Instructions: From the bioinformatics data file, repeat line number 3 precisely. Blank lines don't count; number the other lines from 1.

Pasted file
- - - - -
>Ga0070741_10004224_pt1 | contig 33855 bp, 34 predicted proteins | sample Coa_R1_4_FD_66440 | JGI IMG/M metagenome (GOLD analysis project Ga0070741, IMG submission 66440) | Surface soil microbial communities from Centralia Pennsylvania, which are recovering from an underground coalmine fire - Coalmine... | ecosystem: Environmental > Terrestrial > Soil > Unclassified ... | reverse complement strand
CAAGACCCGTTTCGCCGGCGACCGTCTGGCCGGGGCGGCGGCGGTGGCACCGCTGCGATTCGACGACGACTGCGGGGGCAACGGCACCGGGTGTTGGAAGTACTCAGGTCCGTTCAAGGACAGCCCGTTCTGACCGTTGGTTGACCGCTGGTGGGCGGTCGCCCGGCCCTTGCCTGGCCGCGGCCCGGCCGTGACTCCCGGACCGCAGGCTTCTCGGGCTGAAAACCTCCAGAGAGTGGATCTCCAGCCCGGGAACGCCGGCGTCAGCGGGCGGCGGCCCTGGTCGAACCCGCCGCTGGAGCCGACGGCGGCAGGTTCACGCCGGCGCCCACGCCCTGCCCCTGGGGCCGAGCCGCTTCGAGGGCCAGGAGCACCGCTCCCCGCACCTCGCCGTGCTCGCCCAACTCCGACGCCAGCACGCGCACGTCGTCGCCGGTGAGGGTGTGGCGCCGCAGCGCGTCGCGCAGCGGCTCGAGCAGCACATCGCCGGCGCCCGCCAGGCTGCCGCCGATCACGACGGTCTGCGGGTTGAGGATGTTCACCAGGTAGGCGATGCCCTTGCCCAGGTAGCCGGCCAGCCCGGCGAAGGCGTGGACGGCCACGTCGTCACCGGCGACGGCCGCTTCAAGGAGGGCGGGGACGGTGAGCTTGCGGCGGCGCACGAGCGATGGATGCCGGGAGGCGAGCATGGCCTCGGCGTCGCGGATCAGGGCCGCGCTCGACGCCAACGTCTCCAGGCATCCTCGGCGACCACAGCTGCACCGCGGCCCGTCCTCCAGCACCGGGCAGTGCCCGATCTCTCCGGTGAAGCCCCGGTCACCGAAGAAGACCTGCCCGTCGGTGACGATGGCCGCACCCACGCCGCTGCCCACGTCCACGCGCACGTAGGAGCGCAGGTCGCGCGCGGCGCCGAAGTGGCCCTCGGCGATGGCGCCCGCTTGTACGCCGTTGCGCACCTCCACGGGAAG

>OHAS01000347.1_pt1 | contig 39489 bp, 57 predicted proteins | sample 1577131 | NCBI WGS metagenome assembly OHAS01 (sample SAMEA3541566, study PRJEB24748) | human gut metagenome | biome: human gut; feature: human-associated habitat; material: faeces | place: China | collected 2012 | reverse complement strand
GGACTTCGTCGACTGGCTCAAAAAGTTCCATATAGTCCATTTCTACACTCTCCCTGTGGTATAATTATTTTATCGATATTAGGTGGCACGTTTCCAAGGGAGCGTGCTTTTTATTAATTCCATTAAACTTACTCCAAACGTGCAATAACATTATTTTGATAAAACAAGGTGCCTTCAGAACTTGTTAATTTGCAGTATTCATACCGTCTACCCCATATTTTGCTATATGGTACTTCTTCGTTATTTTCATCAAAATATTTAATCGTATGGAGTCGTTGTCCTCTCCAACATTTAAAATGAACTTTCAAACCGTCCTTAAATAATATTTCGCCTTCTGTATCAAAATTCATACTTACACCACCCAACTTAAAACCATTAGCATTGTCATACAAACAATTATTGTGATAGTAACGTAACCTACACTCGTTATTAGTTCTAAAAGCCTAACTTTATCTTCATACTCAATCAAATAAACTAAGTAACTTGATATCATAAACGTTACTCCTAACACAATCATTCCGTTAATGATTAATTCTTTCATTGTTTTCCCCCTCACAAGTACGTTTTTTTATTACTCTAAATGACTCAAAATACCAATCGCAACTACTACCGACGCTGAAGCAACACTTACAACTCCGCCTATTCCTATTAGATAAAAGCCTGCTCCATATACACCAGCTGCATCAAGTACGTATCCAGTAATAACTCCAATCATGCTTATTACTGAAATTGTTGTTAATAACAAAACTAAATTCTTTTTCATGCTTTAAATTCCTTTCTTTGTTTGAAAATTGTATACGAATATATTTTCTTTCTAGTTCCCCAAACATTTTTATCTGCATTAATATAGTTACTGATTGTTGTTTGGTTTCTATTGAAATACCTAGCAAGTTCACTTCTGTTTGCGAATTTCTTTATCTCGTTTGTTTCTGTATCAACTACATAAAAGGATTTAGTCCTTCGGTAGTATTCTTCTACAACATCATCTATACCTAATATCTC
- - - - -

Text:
>OHAS01000347.1_pt1 | contig 39489 bp, 57 predicted proteins | sample 1577131 | NCBI WGS metagenome assembly OHAS01 (sample SAMEA3541566, study PRJEB24748) | human gut metagenome | biome: human gut; feature: human-associated habitat; material: faeces | place: China | collected 2012 | reverse complement strand